Review: Marathon: The Ultimate Training Guide

Last week I decided on when to run my first marathon (more about that later). I had gotten the book Marathon: The Ultimate Training Guide by Hal Higdon for my birthday. I have been holding on to it until I was ready to put the information into practice. That time has come.

This was a well written book. Higdon is an experienced author and his skill comes through. The book is written particularly with the first time marathoner in mind. He briefly covers the history of the marathon and why anyone would want to run one. But it is not just for the new marathoner. After I have a couple of marathons under my shoes I think it would be a great resource to read again. He talks further on how to improve your time.

There were two things that disappointed me in the book. One was how little ink was dedicated to shoes and also how he handled nutrition.

The information he did give about shoes was incomplete. The edition of the book I have was written in 1999; I hope that his shoe coverage was expanded in the 2005 edition. I don’t know if it was even possible to go into your local running store 10 years ago and have a gait analysis done like it is today. There is much more that the average runner can do in choosing the right shoes than what Higdon covered in the book.

The chapter on nutrition seemed to advise from the perspective that the readers would already be eating properly and that to train for a marathon you would need to change where you get your calories from. But there was not a basic list of good and bad foods. I realize that this is not a nutrition book, but since one chapter was dedicated to nutrition, I expected there to be more about general eating. In a nutshell, he said that it would be hard to get the volume of calories you need from your regular diet because it would mean so much greater volume of food. Of course he has to be talking about someone who already gets the bulk of their calories from non-processed foods. I think it would be more accurate to assume people are eating junk and they should be taught what is proper and what to avoid. It could also have to do with the fact that he grew up in a different generation and has always been an athlete.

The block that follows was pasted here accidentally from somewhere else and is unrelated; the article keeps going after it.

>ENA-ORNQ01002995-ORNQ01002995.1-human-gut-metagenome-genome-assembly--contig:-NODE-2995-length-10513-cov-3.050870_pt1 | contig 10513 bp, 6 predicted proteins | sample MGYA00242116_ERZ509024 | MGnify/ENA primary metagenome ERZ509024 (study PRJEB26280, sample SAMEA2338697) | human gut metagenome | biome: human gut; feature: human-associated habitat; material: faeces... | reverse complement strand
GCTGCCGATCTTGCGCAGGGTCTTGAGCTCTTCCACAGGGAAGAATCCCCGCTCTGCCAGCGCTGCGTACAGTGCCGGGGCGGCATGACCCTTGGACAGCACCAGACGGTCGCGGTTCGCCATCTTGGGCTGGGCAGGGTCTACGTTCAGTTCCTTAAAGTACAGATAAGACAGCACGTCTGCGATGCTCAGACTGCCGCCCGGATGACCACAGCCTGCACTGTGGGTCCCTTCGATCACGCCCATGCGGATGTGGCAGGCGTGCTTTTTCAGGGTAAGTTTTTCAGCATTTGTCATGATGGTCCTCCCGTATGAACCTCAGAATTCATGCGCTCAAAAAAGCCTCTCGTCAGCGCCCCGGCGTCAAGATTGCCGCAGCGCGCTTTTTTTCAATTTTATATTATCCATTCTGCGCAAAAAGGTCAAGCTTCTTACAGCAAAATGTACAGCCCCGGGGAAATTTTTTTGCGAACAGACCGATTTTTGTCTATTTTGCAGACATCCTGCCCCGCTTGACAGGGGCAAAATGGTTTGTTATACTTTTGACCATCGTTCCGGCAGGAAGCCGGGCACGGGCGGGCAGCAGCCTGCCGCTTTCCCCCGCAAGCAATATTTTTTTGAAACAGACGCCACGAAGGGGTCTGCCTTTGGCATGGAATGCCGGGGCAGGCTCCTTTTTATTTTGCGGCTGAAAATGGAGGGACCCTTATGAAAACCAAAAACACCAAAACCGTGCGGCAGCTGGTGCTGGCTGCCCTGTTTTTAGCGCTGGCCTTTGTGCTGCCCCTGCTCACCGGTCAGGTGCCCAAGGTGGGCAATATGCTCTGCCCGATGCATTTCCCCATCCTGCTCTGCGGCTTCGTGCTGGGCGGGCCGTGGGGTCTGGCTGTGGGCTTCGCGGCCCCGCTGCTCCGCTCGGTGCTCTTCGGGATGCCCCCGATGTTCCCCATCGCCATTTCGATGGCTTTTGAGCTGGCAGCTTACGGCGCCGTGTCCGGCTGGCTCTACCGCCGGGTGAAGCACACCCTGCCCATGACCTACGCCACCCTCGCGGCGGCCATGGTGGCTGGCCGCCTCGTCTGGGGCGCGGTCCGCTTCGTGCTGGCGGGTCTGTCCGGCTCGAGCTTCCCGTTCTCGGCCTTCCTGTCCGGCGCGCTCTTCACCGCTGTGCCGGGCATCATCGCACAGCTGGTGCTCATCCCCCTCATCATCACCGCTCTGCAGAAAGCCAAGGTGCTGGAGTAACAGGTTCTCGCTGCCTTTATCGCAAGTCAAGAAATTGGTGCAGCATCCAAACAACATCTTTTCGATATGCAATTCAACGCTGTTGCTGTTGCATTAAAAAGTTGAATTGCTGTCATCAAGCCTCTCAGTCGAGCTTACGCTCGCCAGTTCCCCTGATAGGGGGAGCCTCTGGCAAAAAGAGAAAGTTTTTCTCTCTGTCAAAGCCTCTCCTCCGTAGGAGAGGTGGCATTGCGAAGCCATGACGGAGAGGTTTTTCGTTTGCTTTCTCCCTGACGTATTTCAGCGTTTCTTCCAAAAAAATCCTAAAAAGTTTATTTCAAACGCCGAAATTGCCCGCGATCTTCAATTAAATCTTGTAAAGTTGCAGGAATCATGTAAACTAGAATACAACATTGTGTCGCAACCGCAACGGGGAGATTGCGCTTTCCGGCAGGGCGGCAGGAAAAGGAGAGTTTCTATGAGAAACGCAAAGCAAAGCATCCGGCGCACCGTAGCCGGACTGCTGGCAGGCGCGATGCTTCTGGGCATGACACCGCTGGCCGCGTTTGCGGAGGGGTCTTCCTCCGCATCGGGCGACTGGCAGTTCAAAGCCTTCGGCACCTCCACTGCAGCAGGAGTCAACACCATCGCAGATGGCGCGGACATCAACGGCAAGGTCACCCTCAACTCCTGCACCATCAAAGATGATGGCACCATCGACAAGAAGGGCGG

His chapter on post race recovery, without being overly long, went into detail as to what you should be doing immediately after the marathon and just about every hour following that until the next day. He then gives you guidelines to follow for several days after your race.

His training plans are worth the price of the book. The plan itself is reproduced all over the Internet. But what makes the book special is that he does not just say “Run 3 miles today.” Rather he tells you that on Thursday of week 4 (4 weeks before the marathon): “Five miles for novices. You are entitled to feel a bit tired today. It’s normal. That’s what training is all about. A 40-minute tempo run for experts. Although the mileage buildup continues, we’ve already begun to cut back on your tempo runs. Don’t overdo today’s workout. Save something for a very tough weekend.” That is his coaching coming through. It is not just a bunch of numbers on a chart for Higdon. Those numbers represent something and he knows what you need to hear each day of the 18 week plan.

I am curious to see the newer edition just to see if he spent more time on shoes and changed his focus with nutrition. Other than those two things I thought it was an excellent preparation book. I am glad I had a chance to read it several weeks before I need to start training for my fall marathon.

Marathon: The Ultimate Training Guide, Hal Higdon, 1999, Rodale Press, 121 pages.

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